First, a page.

Most people get far too much sodium in their diet. In fact, according to a recent study by the Centers for Disease Control and Prevention, the average adult consumes 3,466 mg per day. In addition, children intake an average of 3,387 mg each day. Both numbers have become cause for concern in the healthcare community, as the government’s recommended daily dose is 2,300 mg. Those who exceed these levels can experience high blood pressure and have an increased risk of suffering a stroke or heart attack. Nevertheless, eating too little salt can be just as bad.
A Journal of the American Medical Association (JAMA) study found that low-salt diets are ineffective in preventing high blood pressure. They may also make it more likely for people on the diet to die from a stroke or heart attack. However, there are some populations that do need to maintain a sodium intake as low as 1,500 mg per day. This includes children, elderly and anyone with hypertension or heart disease. Considering the excessive amounts of sodium in the typical American diet, this may be much more difficult than it seems.
Most American diets consist of processed food and meals from fast food restaurants, which is where the majority of dietary sodium can be found. Interestingly, only about 10% of our daily intake of sodium originates from the salt shaker on the table or in home cooking. Manufacturers add sodium to processed foods in order to increase flavor and extend shelf life.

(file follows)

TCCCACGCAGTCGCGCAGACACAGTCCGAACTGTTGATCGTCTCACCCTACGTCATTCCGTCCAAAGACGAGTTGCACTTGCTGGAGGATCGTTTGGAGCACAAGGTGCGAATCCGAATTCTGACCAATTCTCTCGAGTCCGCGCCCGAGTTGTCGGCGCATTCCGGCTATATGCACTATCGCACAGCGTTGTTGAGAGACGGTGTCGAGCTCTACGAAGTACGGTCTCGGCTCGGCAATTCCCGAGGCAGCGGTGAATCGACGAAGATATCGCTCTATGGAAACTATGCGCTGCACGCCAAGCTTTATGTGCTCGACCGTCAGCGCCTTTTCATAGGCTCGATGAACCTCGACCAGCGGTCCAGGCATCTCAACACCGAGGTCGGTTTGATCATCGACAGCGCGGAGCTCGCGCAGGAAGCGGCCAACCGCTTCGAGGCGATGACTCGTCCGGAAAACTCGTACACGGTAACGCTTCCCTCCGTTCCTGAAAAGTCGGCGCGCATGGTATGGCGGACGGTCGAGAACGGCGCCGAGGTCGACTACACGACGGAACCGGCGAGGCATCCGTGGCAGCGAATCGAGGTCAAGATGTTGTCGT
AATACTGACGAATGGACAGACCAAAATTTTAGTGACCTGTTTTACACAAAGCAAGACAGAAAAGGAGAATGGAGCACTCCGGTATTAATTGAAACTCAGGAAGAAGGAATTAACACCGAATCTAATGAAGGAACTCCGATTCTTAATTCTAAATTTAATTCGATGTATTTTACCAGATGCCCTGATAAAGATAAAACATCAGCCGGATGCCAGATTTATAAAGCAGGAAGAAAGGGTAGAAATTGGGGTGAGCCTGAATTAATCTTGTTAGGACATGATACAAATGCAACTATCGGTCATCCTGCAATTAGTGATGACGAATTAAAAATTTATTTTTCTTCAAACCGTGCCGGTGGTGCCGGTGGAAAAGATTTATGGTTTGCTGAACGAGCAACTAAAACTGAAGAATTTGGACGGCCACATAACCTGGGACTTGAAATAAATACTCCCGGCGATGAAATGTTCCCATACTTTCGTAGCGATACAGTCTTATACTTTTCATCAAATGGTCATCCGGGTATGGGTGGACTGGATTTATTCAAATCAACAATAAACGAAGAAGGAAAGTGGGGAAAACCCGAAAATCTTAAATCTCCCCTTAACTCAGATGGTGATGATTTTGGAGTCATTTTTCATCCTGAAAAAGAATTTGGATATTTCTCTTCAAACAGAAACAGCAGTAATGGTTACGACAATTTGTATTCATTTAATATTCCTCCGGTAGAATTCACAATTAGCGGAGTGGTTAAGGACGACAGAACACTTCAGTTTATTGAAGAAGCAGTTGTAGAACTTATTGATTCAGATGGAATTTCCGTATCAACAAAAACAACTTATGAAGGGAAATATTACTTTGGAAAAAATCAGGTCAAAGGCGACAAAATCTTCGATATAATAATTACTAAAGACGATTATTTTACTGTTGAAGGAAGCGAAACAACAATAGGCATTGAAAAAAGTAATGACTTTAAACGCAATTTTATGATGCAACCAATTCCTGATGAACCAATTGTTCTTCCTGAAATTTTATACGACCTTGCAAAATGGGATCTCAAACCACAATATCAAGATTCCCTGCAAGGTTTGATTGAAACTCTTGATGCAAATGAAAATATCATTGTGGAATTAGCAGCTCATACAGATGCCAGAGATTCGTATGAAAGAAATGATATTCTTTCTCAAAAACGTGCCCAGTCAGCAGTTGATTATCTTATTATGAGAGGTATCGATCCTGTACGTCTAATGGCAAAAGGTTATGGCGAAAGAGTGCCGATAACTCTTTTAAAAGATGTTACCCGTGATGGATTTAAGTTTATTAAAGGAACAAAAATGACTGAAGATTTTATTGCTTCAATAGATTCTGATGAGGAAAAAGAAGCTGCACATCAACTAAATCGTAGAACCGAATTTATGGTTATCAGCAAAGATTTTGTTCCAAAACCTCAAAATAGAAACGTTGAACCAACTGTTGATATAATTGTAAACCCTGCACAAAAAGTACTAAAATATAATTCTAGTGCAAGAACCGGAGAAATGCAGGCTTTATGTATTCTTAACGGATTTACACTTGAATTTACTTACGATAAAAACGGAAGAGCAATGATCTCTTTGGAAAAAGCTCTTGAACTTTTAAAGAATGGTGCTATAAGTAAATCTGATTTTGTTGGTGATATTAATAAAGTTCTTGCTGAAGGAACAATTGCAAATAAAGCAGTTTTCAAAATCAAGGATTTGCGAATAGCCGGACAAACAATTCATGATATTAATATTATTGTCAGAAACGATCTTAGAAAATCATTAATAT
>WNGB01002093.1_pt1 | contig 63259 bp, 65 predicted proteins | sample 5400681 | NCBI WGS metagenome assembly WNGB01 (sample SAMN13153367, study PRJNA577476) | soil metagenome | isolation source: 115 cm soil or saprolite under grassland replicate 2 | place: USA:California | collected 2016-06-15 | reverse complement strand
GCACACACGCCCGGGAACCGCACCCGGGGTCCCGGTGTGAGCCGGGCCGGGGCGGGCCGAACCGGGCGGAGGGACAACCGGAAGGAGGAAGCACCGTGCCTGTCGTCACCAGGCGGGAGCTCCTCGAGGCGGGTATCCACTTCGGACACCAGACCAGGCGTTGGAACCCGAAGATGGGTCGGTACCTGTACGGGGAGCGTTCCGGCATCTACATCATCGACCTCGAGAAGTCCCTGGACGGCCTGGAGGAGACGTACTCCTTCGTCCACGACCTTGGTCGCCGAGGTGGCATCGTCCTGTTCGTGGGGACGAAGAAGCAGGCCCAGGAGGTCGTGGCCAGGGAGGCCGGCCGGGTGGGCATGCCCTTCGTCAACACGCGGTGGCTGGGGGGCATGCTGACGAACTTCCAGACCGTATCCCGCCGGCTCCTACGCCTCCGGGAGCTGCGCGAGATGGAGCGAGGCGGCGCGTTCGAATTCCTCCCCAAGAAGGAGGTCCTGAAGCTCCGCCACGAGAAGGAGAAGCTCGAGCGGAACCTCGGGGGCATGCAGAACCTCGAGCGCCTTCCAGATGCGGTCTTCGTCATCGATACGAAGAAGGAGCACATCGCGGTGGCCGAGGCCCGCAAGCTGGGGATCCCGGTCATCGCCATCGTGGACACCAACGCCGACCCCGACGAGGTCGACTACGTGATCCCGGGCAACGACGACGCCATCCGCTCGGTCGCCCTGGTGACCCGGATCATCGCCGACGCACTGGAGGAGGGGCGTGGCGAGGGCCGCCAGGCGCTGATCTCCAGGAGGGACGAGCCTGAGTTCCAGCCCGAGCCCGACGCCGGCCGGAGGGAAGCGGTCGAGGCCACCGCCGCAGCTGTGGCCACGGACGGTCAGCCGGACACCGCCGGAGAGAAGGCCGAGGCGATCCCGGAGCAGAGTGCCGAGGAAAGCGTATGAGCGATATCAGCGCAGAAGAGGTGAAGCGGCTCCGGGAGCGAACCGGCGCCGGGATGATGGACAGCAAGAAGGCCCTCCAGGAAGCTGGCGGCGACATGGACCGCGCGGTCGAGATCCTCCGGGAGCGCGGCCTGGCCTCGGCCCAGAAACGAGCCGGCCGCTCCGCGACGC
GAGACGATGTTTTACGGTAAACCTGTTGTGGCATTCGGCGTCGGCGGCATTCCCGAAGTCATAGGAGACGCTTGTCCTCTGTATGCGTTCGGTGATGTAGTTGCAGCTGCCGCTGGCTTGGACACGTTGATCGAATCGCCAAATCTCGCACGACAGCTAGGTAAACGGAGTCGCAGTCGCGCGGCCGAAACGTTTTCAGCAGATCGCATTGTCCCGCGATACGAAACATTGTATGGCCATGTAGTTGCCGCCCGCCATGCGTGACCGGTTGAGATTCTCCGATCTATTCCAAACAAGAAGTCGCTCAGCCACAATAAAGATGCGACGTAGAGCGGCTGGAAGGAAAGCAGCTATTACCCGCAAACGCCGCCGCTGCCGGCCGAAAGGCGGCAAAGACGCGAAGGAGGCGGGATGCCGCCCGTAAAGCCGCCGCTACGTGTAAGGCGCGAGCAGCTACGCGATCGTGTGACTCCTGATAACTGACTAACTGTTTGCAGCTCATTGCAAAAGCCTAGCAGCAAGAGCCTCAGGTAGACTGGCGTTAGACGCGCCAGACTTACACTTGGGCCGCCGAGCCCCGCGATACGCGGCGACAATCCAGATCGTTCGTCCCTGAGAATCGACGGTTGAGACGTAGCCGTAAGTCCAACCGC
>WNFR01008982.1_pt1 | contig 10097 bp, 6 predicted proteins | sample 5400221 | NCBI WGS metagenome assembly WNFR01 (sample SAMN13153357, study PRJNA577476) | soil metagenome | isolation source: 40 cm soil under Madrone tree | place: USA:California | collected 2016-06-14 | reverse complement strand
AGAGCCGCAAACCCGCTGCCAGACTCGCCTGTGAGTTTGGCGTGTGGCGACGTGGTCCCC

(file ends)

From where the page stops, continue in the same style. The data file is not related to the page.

Most sodium found in prepared foods is pure sodium chloride, which is essentially the same as refined table salt. It originates from evaporated seawater, which consists mostly of sodium chloride. But evaporated seawater also leaves behind traces of other important minerals like calcium, potassium and magnesium that processing strips away. The refining process not only removes important trace elements, but also adds other substances. These include ammonium citrate, sodium ferrocyanide, aluminum silicate and bleaching agents.
Sodium, in combination with the important minerals mentioned above, is vital to the body’s proper functioning. It allows our muscles to move and our hearts to keep beating. It also helps the body maintain a healthy balance of fluids and allows us to think clearly. If we sweat to the point of dehydration, it is important not only to take in enough water, but to also take in some salt to replace lost electrolytes.
Overall, keep your intake of salt within recommended limits and avoid processed salts as much as possible.